Tony Trischka’s Bucket List

Tony Trischka performs at the American Banjo Museum (9/8/17) – photo by Americana Media Group

Syracuse, NY native, Tony Trischka, was recently inducted into the American Banjo Museum Hall of Fame, and told us that there is nothing bigger and better than being recognized at this level.

Though he plays many types of banjo music, Trischka said that at heart it all comes back to bluegrass and Earl Scruggs, refering to himself as a “folksy” version of Scruggs. For more than 45 years, he has led the world on a perfect and complete experience when it comes to the banjo in the roots music world.  

Inspired by the Kingston Trio’s Charlie and the MTA in 1963, Tony set out to make a name for himself and follow his heart. “I knew this was it, I could make a living playing banjo.” In 1971, Trischka made his recording debut of 15 bluegrass instrumentals with Country Cooking. For his next project, release date to be determined, he envisions an all lyric-based, original album, This Favorite of Land. The songs were written inspired by the Civil War, and includes arrangements with a string quartet, and one with a 5 piece brass band, as well as more traditional styles of five string banjo.

Byron Berline chats with Tony Trischka at American Banjo Museum in Oklahoma City (9/8/17) - photo by Americana Media Group

While Tony has won plenty of praise by stepping out of the box and mixing different genres in his picking style, he remembers one time that it didn’t. With a chuckle, Tony, remembers at the age of 16, entering a picking contest at Finville Bluegrass Festival. Judges for this event were Ralph Stanley, Bill Emerson, and Lamar Grier.

Choosing Nine Pound Hammer as his entry, Trischka added some middle eastern notes mixed with Earl Scruggs style. “At 16, I was already doing some weird stuff. I’m not sure why I did it, but can you imagine Ralph Stanley’s reaction.”

Needless to say, stepping out of the traditional style didn’t pay off that day in 1965. Tony only entered one other picking contest, in the early ’70s, where The Bluegrass Alliance were the judges. Once again, Trischka attempted his own style and played a progressive tune, but this time he won. Tony says, “It depends on who the judges are and what music they are into themselves.”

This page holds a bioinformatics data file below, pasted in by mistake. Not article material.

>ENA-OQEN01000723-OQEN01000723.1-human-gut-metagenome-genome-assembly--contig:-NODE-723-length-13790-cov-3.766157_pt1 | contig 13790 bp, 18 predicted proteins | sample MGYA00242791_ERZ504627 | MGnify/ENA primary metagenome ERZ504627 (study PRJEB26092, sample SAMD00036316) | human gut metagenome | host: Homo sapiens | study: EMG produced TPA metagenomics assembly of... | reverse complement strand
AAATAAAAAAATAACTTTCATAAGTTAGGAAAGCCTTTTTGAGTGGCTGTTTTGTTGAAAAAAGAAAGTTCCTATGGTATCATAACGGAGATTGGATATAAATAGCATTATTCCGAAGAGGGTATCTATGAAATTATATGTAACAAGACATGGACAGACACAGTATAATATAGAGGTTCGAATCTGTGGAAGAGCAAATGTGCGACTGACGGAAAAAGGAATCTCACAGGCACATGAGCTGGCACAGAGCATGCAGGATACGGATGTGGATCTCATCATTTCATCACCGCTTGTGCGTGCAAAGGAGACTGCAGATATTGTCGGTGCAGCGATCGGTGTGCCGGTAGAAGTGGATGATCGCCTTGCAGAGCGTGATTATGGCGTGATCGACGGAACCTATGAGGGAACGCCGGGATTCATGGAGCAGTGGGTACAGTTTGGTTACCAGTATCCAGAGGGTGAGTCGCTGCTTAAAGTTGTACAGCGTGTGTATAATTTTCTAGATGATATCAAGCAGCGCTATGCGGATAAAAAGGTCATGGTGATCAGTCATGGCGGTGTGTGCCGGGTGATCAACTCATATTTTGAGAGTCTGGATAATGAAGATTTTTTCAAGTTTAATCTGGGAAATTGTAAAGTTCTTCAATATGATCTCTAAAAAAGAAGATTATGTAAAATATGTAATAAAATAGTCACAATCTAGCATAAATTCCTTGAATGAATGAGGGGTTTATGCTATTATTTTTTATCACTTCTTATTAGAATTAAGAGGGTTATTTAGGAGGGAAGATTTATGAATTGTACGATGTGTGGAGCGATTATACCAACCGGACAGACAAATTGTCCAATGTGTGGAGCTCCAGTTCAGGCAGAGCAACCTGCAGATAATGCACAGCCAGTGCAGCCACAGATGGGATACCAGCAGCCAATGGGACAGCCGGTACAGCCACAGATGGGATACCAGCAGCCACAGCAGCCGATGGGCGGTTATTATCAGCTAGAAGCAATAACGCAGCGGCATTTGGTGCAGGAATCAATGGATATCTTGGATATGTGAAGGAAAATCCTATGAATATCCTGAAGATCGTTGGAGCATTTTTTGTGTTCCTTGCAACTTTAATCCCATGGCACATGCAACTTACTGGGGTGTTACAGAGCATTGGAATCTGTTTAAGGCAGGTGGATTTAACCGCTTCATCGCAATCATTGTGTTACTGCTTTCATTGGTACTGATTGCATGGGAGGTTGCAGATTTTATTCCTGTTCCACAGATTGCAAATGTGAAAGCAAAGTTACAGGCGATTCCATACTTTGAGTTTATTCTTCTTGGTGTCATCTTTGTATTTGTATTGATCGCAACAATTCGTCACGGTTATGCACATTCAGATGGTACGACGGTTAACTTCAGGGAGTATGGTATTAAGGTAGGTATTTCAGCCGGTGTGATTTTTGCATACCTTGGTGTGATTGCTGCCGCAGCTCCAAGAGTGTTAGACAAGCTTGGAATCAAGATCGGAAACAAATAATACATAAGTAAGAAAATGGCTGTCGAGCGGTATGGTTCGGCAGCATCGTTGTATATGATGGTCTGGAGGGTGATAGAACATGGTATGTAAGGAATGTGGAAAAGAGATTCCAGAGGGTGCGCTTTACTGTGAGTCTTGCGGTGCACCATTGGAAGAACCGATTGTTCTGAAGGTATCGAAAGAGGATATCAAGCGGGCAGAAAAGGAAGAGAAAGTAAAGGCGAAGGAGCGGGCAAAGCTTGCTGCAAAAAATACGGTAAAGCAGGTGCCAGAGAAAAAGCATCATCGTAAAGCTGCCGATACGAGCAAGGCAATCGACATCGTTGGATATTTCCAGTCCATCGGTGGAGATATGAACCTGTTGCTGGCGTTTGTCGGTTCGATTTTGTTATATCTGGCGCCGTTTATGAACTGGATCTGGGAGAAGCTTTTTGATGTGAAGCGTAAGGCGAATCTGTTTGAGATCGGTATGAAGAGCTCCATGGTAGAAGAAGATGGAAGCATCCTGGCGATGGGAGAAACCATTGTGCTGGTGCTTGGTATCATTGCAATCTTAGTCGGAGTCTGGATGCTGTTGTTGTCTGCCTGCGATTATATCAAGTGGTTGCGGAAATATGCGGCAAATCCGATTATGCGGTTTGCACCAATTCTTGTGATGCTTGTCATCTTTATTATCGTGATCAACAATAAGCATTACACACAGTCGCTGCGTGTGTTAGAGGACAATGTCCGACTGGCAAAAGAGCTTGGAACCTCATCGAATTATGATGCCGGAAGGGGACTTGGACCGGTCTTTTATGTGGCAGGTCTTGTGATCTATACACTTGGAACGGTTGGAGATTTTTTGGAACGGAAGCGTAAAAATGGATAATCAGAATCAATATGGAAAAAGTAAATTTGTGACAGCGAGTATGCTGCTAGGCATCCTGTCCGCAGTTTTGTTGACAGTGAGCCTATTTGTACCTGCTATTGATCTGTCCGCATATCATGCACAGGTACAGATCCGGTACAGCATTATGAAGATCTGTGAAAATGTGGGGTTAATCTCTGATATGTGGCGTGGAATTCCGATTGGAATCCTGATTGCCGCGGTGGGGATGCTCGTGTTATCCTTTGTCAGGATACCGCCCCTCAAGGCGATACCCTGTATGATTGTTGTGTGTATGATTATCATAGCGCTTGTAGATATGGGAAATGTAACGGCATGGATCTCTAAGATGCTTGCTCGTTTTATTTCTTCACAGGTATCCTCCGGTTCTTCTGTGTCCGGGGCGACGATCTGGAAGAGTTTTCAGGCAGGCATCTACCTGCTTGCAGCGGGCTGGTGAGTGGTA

Trischka’s bucket list is getting completed one gig at a time, so to speak. He has played festivals, toured with some of the best, has been nominated for two Grammys, has won an Americana Award, and has now been inducted into the Banjo Hall of Fame. While there is “nothing bigger and better,” Tony still desires three things when it comes to his music career.

  1.  Winning a Grammy
  2.  Playing Carnegie Hall
  3.  Playing the Grand Ole Opry

With Tony’s drive and talents, something tells me that he will fulfill these dreams.  

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About the Author

Pamm Tucker

Wearing two hats for Americana Media Group, Pamm Tucker is both the entertainment editor and marketing director for the company. She thoroughly enjoys working directly side-by-side with the owner Budd Walker, who is also a photographer. Her previous experience in journalism began at the age of nine when she was elected as reporter of her local 4H chapter in a small town in Oklahoma. Taking extensive journalism marketing and free-lance writing classes while attending college helped to spark her interest in being a journalist. Her skills helped her acquire the position of journalist for the Northern Oklahoma college school newspaper. An Oklahoma native and no stranger to music, as she has performed with the likes of Lulu Roman, Jean Shepherd, Willie Nelson, Tanya Tucker (no relation) Gene Watson and Charlie McClain just to name a few. Even today you can find her tapping her foot to every genre of music.

  • Jose Mature

    “It depends on who the judges are and what music they are into themselves.”– TT

    Had I a say, he’d have fulfilled his 3 remaining bucket list items years ago. His album “Hill Country” alone would have done it for me.

    Hang in there, Tony. It’ll happen. And congrats on your induction into the American Banjo Museum Hall of Fame– very much earned and deserved.